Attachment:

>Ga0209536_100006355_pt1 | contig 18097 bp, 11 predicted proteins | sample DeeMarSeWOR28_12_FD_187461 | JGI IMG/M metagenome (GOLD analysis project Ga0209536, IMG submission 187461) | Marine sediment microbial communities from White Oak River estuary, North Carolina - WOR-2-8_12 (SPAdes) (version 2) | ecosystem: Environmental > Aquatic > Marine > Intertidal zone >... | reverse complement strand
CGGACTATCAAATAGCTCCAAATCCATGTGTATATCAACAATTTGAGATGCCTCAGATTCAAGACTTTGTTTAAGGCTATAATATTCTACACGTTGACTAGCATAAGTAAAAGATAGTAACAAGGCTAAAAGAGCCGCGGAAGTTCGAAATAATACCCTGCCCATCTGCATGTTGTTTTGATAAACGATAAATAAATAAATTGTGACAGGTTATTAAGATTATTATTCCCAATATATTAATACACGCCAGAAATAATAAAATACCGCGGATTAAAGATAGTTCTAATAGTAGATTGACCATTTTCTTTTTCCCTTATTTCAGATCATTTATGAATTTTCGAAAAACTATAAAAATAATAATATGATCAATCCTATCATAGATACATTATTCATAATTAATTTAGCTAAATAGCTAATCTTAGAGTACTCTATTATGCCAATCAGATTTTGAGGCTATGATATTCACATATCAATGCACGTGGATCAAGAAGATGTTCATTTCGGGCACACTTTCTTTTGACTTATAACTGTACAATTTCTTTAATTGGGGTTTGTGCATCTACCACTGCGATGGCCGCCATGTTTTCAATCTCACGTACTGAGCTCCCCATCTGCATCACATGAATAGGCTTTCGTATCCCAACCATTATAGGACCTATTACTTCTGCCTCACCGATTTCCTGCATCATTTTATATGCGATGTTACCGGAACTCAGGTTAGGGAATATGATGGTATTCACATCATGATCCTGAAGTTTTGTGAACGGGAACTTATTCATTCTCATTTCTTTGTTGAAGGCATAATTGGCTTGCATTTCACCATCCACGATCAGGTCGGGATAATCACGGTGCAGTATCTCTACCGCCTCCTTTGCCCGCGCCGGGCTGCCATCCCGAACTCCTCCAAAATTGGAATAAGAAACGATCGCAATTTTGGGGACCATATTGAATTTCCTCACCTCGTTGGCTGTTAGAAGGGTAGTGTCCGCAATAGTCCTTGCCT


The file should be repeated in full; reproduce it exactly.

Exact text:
>Ga0209536_100006355_pt1 | contig 18097 bp, 11 predicted proteins | sample DeeMarSeWOR28_12_FD_187461 | JGI IMG/M metagenome (GOLD analysis project Ga0209536, IMG submission 187461) | Marine sediment microbial communities from White Oak River estuary, North Carolina - WOR-2-8_12 (SPAdes) (version 2) | ecosystem: Environmental > Aquatic > Marine > Intertidal zone >... | reverse complement strand
CGGACTATCAAATAGCTCCAAATCCATGTGTATATCAACAATTTGAGATGCCTCAGATTCAAGACTTTGTTTAAGGCTATAATATTCTACACGTTGACTAGCATAAGTAAAAGATAGTAACAAGGCTAAAAGAGCCGCGGAAGTTCGAAATAATACCCTGCCCATCTGCATGTTGTTTTGATAAACGATAAATAAATAAATTGTGACAGGTTATTAAGATTATTATTCCCAATATATTAATACACGCCAGAAATAATAAAATACCGCGGATTAAAGATAGTTCTAATAGTAGATTGACCATTTTCTTTTTCCCTTATTTCAGATCATTTATGAATTTTCGAAAAACTATAAAAATAATAATATGATCAATCCTATCATAGATACATTATTCATAATTAATTTAGCTAAATAGCTAATCTTAGAGTACTCTATTATGCCAATCAGATTTTGAGGCTATGATATTCACATATCAATGCACGTGGATCAAGAAGATGTTCATTTCGGGCACACTTTCTTTTGACTTATAACTGTACAATTTCTTTAATTGGGGTTTGTGCATCTACCACTGCGATGGCCGCCATGTTTTCAATCTCACGTACTGAGCTCCCCATCTGCATCACATGAATAGGCTTTCGTATCCCAACCATTATAGGACCTATTACTTCTGCCTCACCGATTTCCTGCATCATTTTATATGCGATGTTACCGGAACTCAGGTTAGGGAATATGATGGTATTCACATCATGATCCTGAAGTTTTGTGAACGGGAACTTATTCATTCTCATTTCTTTGTTGAAGGCATAATTGGCTTGCATTTCACCATCCACGATCAGGTCGGGATAATCACGGTGCAGTATCTCTACCGCCTCCTTTGCCCGCGCCGGGCTGCCATCCCGAACTCCTCCAAAATTGGAATAAGAAACGATCGCAATTTTGGGGACCATATTGAATTTCCTCACCTCGTTGGCTGTTAGAAGGGTAGTGTCCGCAATAGTCCTTGCCT